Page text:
Our collecting now continued in Switzerland. My professional life, back in Switzerland, was at the beginning neither productive nor pleasant. A serious nervous breakdown in 1969, caused by private and professional inadequacies, kept me from scientific endeavors for several months and I was forced to spend a convalescence stage near the beautiful city of Lugano. I had the leisure to browse through some curio shops in this tourist’s place. By another pure chance, in a cuckoo clock shop, I discovered two thangkas and a gilded bronze figure, having just arrived from Tibet by refugees.

One of the two thangkas represented the Conqueror of Death, Yamantaka (lot 923) a frightful dark-blue deity with nine heads; eight heads possess an angry complexion, while the topmost head looks peaceful and depicts the bodhisattva Manjushri. Yamantaka struck me as a fitting metaphor for a scientist who needed the strength and endurance of the fierce deity and at the same time the benevolent wisdom of Manjushri to be successful.

The second painting at the curio shop was in its original state illustrating episodes from the life of Ngorpa Rinchen Gyaltsen (lot 966). This very unique painting with fascinating vignettes show the master painter Zhou Chen with his students and his atelier in a meta-image that is a rare glimpse into the very activity of thangka painting.

We concentrated our collecting on thangka paintings that inspired our imagination more than almost-perfect three-dimensional gilded bronzes. We knew that we could not afford to collect all objects of art which we admired. It was a decision that let us restrict our collecting to paintings. We got used to the imperfection of paintings that were worn by centuries of use in the temples. Sometimes their mystery even was enhanced by the missing details.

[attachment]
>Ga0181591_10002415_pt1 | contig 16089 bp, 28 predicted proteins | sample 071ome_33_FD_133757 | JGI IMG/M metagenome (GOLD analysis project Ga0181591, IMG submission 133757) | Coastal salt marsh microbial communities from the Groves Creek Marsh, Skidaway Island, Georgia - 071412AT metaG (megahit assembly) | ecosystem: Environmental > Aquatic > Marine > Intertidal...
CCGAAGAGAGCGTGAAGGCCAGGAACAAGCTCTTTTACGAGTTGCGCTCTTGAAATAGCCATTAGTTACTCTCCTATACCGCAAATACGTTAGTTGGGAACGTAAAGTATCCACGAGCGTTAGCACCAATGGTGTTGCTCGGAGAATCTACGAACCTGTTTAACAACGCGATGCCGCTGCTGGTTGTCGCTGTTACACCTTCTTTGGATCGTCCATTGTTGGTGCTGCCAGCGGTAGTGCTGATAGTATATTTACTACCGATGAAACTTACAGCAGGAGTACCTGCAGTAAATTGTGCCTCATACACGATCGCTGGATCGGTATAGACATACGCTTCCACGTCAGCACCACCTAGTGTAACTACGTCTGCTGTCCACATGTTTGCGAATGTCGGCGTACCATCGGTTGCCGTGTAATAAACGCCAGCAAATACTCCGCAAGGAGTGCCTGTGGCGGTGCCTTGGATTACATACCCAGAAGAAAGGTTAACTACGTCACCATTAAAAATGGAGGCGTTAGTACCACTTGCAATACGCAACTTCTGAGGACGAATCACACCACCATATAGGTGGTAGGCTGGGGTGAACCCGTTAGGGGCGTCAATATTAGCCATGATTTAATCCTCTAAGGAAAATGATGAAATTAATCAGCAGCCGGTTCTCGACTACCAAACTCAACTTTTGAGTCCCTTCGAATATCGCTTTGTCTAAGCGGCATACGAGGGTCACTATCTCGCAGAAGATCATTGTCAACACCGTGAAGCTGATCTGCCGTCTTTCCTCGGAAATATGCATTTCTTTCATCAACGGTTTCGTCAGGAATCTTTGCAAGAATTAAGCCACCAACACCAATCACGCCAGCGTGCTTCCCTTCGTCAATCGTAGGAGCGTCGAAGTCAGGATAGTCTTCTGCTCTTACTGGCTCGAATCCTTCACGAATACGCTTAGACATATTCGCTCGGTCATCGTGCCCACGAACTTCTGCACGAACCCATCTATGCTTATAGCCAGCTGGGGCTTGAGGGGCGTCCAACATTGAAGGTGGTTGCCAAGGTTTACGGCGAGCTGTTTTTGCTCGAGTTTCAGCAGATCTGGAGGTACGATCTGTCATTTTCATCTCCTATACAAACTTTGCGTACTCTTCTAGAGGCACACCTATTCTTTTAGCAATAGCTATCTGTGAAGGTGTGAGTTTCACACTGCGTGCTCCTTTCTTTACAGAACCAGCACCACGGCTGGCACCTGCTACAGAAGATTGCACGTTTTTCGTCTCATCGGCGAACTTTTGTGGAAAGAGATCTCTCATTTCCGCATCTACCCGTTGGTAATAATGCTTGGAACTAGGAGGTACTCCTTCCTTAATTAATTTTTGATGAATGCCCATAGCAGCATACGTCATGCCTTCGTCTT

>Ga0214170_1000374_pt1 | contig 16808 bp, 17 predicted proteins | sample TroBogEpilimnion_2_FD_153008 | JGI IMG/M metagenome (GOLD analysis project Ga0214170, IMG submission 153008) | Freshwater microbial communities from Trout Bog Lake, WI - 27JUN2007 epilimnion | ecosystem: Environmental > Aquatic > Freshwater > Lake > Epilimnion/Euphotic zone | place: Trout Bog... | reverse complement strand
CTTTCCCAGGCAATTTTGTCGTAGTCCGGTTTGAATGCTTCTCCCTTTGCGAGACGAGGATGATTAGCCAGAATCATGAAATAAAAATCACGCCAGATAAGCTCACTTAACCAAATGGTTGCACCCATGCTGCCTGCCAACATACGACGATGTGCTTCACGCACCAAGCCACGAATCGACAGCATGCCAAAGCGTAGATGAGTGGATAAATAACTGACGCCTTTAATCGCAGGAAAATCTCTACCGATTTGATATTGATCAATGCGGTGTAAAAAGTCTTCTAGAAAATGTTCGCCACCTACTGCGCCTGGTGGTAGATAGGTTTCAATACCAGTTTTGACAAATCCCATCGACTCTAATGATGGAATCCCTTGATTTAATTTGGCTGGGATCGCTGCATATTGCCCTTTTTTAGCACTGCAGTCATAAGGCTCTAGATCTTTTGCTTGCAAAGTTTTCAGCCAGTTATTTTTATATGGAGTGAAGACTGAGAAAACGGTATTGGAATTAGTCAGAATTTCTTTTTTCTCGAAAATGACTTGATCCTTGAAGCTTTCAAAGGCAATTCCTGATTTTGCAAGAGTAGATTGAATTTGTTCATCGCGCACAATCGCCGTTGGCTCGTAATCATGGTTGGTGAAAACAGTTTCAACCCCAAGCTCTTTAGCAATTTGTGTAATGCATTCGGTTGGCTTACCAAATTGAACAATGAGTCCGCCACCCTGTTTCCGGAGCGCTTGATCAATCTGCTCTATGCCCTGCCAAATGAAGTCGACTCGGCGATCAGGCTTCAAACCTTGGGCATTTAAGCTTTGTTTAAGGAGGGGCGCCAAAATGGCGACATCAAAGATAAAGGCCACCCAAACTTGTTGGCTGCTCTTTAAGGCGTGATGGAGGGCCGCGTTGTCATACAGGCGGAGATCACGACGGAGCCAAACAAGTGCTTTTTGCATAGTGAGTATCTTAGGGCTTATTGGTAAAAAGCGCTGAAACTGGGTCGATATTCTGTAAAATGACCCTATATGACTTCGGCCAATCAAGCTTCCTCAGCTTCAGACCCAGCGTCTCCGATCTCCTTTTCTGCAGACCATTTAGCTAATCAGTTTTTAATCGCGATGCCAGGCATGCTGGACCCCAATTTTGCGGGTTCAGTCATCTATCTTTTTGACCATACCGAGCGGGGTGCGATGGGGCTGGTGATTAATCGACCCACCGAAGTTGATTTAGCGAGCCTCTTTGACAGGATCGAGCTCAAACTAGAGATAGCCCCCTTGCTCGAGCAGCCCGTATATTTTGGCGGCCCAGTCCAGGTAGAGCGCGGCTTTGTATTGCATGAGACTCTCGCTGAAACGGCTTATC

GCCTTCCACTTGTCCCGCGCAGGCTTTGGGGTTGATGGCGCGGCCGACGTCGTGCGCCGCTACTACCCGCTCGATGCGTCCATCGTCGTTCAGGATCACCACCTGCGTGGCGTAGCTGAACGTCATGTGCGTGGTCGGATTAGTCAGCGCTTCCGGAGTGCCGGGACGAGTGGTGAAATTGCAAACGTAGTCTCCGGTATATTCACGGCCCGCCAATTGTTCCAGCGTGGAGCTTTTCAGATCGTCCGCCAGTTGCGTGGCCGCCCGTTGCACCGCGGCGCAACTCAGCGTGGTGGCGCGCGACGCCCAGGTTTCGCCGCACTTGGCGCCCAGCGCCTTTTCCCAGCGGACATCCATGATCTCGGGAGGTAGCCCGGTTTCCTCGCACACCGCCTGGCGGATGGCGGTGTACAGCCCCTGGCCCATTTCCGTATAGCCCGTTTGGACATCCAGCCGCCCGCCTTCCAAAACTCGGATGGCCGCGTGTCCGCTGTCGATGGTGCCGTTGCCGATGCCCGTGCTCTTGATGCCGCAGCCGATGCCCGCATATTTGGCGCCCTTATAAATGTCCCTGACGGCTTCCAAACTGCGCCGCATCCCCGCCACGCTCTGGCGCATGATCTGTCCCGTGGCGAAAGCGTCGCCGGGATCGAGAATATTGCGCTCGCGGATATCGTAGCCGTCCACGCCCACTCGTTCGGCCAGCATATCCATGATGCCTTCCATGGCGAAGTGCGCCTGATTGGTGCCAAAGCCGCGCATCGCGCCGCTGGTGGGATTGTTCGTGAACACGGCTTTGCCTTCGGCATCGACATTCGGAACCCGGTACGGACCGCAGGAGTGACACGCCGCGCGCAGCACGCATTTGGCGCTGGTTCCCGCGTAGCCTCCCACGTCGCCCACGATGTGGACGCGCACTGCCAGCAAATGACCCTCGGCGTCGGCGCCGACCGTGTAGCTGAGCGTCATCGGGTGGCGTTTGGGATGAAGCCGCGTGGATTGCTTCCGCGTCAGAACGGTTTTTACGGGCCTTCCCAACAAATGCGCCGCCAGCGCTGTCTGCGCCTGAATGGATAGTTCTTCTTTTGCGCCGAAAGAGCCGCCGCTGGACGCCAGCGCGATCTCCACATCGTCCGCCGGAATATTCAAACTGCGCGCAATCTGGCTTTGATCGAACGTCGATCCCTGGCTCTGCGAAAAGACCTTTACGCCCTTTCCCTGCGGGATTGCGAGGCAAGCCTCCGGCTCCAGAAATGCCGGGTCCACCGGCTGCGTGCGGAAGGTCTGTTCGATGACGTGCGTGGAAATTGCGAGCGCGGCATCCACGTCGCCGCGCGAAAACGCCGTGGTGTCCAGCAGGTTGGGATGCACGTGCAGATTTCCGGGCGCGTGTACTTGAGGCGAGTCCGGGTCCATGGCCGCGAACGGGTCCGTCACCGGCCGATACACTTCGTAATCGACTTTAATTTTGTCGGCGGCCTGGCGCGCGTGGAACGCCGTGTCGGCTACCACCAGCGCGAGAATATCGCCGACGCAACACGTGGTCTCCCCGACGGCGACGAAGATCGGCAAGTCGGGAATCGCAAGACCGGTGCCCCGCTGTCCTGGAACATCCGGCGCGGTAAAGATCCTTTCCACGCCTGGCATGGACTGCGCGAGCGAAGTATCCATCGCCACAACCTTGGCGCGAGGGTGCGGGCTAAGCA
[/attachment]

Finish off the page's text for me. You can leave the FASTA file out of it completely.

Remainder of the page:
, CIRCA 16TH CENTURY ESTIMATE 8,000 — 12,000.

Ultimately I found solutions to my mental obsessions which finally even ended up in a fully undeserved but gratefully accepted Nobel Prize in Chemistry in 1991. With a bit of time and some of the prize winnings, I was in a position to now fully indulge my dual passions. With techniques developed from both infrared reflectography and Raman spectroscopy (the latter of which proved to be an ideal technique for the identification of pigments in thangka paintings due to its specific and non-destructive properties—at low laser power—for inorganic pigments) I was able to develop ways beyond traditional and somewhat inaccurate carbon testing to date the pigments used in thangka creation and happily add to the research in this nascent field. Being able to access numerous aspects by a scientific approach increases the fascination beyond the borders of pure art studies and brings together two fields of human activity that inspires and deepens the understanding of both fields of science and art.


Here is one of my favorite anecdotes is about how we acquired the sixteenth century Nepalese paubha of Guhyakali (lot 906). We acquired this mysterious Nepalese paubha from a dealer in Zürich. He had just bought it from the noted New York collector, the late Mr. Jack Zimmerman. When Jack came to visit us for the first time, he was in shock to see ‘his’ painting now hanging with us. From then, we had a long friendship with the Zimmermans, and the many scholars, dealers, curators within this community who have come to visit us over the years bound by our mutual love of Himalayan art.

In the 2014 publication “Science and Art”, I wrote the following: “What a magnificent life spending most of my time and effort on beloved passions! My two major loves are indeed science and art. It is even better when two interests match, complement and overlap each other in harmonious fashion. Naturally, other passions have also brought excitement and thrills into my past eighty years. But nuclear magnetic resonance spectroscopy (NMR), a prominent member of analytical chemistry, on one the hand, and Tibetan painting, a fascinating visual feast, on the other, have provided the best conceivable life ever. I did not willfully select science and art as my passions. It all happened by chance, by encounters that were arranged by whatever is governing destiny. I love the term ‘chance’ without having to enact a beneficial originator, acting behind the scenes.”